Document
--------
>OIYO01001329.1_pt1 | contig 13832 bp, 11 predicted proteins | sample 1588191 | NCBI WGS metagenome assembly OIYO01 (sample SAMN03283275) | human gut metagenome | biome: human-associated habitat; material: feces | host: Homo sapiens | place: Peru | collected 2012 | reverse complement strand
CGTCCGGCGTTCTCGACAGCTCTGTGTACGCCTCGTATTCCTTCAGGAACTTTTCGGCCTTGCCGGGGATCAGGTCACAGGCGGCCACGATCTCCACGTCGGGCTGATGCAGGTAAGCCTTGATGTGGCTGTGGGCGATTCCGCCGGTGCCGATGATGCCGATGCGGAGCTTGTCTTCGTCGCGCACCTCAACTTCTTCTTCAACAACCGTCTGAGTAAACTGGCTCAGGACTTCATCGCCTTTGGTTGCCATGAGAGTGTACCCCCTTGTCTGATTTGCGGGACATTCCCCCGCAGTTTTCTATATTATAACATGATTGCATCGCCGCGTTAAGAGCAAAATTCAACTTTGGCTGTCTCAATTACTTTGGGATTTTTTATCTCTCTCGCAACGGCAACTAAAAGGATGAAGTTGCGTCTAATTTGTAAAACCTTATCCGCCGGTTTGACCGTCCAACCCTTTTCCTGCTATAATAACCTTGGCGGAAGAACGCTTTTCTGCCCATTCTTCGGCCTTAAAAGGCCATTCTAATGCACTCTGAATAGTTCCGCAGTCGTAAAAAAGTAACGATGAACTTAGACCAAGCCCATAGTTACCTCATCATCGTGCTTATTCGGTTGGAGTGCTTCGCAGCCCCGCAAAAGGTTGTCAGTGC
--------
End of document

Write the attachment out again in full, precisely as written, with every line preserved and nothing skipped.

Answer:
>OIYO01001329.1_pt1 | contig 13832 bp, 11 predicted proteins | sample 1588191 | NCBI WGS metagenome assembly OIYO01 (sample SAMN03283275) | human gut metagenome | biome: human-associated habitat; material: feces | host: Homo sapiens | place: Peru | collected 2012 | reverse complement strand
CGTCCGGCGTTCTCGACAGCTCTGTGTACGCCTCGTATTCCTTCAGGAACTTTTCGGCCTTGCCGGGGATCAGGTCACAGGCGGCCACGATCTCCACGTCGGGCTGATGCAGGTAAGCCTTGATGTGGCTGTGGGCGATTCCGCCGGTGCCGATGATGCCGATGCGGAGCTTGTCTTCGTCGCGCACCTCAACTTCTTCTTCAACAACCGTCTGAGTAAACTGGCTCAGGACTTCATCGCCTTTGGTTGCCATGAGAGTGTACCCCCTTGTCTGATTTGCGGGACATTCCCCCGCAGTTTTCTATATTATAACATGATTGCATCGCCGCGTTAAGAGCAAAATTCAACTTTGGCTGTCTCAATTACTTTGGGATTTTTTATCTCTCTCGCAACGGCAACTAAAAGGATGAAGTTGCGTCTAATTTGTAAAACCTTATCCGCCGGTTTGACCGTCCAACCCTTTTCCTGCTATAATAACCTTGGCGGAAGAACGCTTTTCTGCCCATTCTTCGGCCTTAAAAGGCCATTCTAATGCACTCTGAATAGTTCCGCAGTCGTAAAAAAGTAACGATGAACTTAGACCAAGCCCATAGTTACCTCATCATCGTGCTTATTCGGTTGGAGTGCTTCGCAGCCCCGCAAAAGGTTGTCAGTGC